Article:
Parco Minerario Floristella Grottacalda


Useful Information

Location: C.da Floristella, Valguarnera, Enna, Sicilia 94019
(37.488795, 14.351535)
Open: All year Mon-Sat 8-14.
Guided tours after appointment.
[2022]
Fee: free.
[2022]
Classification: MineSulfur Mine
Light: LightIncandescent Electric Light System
Dimension: Ar=400 ha.
Guided tours: tablett with audioguide and GPS, D=3 h.
Photography: allowed
Accessibility: no
Bibliography:
Address: Ente Parco Minerario Floristella Grottacalda, C.da Floristella - Casella Postale 60, Valguarnera, Enna, Sicilia 94019, Tel: +39-0935-958105, Fax: +39-0935-958105. E-mail:
As far as we know this information was accurate when it was published (see years in brackets), but may have changed since then.
Please check rates and details directly with the companies in question if you need more recent info.

History

late 18th century begin of mining.
11-APR-1825 permission to open the Floristella mine granted.
1848 20 miners died in a fire at Solfara Grottacalda.
1986 mine closed.
1991 Parco Minerario Floristella Grottacalda established.

Geology


Description

Parco Minerario Floristella Grottacalda (Floristella Grottacalda Mining Park) is a so-called mine park, in other words it's a certain area with , not a mine. There are two abandoned sulfur mines in the park after which it was named, Floristella and Grottacalda mine. The site is visited on a walking trail which requires some walking and good shoes. First there is a movie with an introduction to the site in Italian or English. Then the visitors are equipped with a tablet with audioguide and GPS based map, which guides them through the site. Depending on you walking speed, the visit takes about three hours. Good walking shoes and clothing appropriate for the weather are required. Bring something to drink and eat and don't forget the sun protection.

The visit to the park is quite impressive and includes several headframes, the ruined palace of the former owners, kilns for the production of sulfur, and numerous ruins of mine buildings. It does not include an underground tour though. It is an open air museum.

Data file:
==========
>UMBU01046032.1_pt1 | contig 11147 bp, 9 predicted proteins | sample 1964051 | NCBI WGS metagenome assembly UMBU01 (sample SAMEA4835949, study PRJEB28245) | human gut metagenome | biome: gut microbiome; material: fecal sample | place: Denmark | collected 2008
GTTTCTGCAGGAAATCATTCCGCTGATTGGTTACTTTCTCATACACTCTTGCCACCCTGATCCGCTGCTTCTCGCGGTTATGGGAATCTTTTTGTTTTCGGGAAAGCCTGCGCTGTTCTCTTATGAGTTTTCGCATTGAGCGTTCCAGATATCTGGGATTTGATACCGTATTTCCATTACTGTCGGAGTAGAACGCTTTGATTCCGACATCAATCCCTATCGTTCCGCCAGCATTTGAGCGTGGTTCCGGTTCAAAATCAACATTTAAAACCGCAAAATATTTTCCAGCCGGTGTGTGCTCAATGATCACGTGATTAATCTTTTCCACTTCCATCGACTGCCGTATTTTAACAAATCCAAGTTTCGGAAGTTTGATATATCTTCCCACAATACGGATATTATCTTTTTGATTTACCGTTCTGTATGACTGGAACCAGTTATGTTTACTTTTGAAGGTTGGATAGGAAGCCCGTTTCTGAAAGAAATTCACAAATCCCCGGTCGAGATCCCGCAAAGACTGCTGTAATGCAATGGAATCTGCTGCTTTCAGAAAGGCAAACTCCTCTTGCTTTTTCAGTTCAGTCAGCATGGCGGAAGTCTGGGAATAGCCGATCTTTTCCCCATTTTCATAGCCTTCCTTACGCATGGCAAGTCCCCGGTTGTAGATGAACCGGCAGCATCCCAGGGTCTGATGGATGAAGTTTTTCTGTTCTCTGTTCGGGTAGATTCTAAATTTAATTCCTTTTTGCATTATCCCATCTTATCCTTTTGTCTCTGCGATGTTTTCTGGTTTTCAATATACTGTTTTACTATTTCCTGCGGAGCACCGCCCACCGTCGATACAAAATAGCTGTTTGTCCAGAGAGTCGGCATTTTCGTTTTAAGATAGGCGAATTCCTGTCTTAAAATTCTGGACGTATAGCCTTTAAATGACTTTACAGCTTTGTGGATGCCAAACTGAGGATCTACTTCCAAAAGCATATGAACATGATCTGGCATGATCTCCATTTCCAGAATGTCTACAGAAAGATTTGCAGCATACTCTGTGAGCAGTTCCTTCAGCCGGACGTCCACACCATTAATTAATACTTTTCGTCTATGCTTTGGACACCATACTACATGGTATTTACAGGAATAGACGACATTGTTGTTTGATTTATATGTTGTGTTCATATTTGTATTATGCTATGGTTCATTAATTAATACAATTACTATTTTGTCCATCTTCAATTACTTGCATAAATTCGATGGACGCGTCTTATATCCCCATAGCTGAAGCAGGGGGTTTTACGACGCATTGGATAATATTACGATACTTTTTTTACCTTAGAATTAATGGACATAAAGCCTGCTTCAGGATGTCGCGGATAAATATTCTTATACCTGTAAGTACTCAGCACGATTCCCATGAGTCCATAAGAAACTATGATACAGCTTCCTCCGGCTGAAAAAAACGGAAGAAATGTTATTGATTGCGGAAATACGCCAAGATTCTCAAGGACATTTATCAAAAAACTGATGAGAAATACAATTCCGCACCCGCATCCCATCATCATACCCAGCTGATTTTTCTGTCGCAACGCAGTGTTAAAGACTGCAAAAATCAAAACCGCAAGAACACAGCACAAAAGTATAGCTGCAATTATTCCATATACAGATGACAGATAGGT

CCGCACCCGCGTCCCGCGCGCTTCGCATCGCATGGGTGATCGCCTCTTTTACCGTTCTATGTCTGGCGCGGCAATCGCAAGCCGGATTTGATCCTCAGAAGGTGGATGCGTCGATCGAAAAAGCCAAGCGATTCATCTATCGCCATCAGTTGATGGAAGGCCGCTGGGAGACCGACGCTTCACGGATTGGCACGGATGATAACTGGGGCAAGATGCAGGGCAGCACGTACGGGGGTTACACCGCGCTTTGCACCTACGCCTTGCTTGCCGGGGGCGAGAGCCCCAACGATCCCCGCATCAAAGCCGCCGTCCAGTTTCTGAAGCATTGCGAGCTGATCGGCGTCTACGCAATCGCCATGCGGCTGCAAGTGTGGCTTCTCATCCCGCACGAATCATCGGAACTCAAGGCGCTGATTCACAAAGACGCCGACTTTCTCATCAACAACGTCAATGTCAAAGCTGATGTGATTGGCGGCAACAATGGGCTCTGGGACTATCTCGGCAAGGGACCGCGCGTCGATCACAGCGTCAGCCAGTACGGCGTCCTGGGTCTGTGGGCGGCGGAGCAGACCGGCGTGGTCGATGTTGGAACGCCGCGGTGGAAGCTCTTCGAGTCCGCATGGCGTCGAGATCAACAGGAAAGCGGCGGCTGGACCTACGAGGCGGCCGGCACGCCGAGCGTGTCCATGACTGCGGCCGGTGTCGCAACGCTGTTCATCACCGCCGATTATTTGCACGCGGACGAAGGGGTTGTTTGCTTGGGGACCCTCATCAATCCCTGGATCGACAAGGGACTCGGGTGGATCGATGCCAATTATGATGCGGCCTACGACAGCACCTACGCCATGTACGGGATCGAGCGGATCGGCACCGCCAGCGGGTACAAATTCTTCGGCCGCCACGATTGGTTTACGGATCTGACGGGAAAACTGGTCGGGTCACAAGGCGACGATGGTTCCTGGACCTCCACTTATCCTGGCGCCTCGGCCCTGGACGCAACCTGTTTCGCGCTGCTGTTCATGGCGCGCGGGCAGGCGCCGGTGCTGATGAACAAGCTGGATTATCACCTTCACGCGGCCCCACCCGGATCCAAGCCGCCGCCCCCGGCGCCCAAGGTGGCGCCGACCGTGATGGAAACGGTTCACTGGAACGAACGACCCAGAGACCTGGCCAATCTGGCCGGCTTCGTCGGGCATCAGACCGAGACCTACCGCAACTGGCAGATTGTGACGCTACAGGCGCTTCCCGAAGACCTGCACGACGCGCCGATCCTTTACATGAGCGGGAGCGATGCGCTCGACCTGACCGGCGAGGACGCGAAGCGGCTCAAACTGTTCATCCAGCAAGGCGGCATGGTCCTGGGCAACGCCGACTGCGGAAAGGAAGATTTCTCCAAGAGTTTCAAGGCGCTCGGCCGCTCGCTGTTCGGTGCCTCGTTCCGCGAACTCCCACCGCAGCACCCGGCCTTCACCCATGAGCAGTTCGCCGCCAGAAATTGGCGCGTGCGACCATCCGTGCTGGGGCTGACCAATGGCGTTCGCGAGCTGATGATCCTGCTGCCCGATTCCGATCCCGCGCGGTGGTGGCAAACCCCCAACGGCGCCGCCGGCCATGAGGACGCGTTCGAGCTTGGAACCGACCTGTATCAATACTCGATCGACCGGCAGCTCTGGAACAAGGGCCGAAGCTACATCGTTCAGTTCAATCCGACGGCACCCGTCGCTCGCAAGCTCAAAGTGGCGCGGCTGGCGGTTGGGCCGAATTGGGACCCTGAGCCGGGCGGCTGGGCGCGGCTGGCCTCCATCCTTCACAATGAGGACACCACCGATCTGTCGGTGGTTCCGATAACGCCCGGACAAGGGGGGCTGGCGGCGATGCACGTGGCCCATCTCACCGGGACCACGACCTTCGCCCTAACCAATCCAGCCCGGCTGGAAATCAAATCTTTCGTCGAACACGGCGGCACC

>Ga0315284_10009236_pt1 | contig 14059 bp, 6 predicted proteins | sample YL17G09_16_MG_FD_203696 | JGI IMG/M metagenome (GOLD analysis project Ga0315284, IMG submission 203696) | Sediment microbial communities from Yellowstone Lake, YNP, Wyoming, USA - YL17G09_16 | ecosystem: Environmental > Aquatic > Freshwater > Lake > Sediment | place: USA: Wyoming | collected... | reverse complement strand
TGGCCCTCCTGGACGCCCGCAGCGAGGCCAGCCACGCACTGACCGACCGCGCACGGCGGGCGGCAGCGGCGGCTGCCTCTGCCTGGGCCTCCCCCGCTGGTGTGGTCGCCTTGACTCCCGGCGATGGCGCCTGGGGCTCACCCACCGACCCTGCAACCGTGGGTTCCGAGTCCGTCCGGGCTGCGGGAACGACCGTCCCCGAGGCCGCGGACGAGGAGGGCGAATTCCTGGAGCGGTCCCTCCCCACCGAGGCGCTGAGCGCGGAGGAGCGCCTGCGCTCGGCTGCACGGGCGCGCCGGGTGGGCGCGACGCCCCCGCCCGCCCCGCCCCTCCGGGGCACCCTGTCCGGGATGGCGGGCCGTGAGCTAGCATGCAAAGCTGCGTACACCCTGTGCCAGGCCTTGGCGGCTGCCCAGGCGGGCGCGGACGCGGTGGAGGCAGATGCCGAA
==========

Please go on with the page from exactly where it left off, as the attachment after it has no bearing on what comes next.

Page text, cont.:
The sulfur was found on the surface and known for a very long time, but there was actually not much use for it. But in 1791 Nicolas Leblanc, the French chemist and physician, discovered a method of manufacturing soda ash by treating common salt with sulphuric acid. As a result there was now demand for large quantities of sulfur on international markets. The mining started at this time, locals were mining manually on the surface, under poor conditions. This changed in the mid 19th century when real mines were opened, and some work was replaced by machinery. Agostino Pennisi di Floristella (*1832-✝1885), an Italian entrepreneur and actually owner of the whole area, opened the Floristella mine in 1825. He lived in the now ruined palace, but he also had rooms there for research and experimentation. So he improved the mining and, at least indirectly, improved the situation of the miners. In the end, a sick or dead miner can not work.

The Solfara Grottacalda (Grottacalda sulfur mine) was already operating in 1839, when it was opened is unknown. It was owned by the principe di Sant'Elia (Prince of Sant'Elia).

The crisis of the sulfur mines began in the 1930s, but due to the Second World War there was a revival. The next crisis hit in 1963. Due to the danger of closures and massive loss of work the Regione Siciliana acquired the mines through the Ente minerario siciliano (Sicilian Mining Organization), a government owned mining company. They continued mining and even sunk a new shaft in the 1970s. But in 1989 the mine was finally closed.

In 1991 the Parco Minerario Floristella Grottacalda was established by decree. They were staffed by the former Sicilian mining body and the Forestry Corps of the Sicilian Region.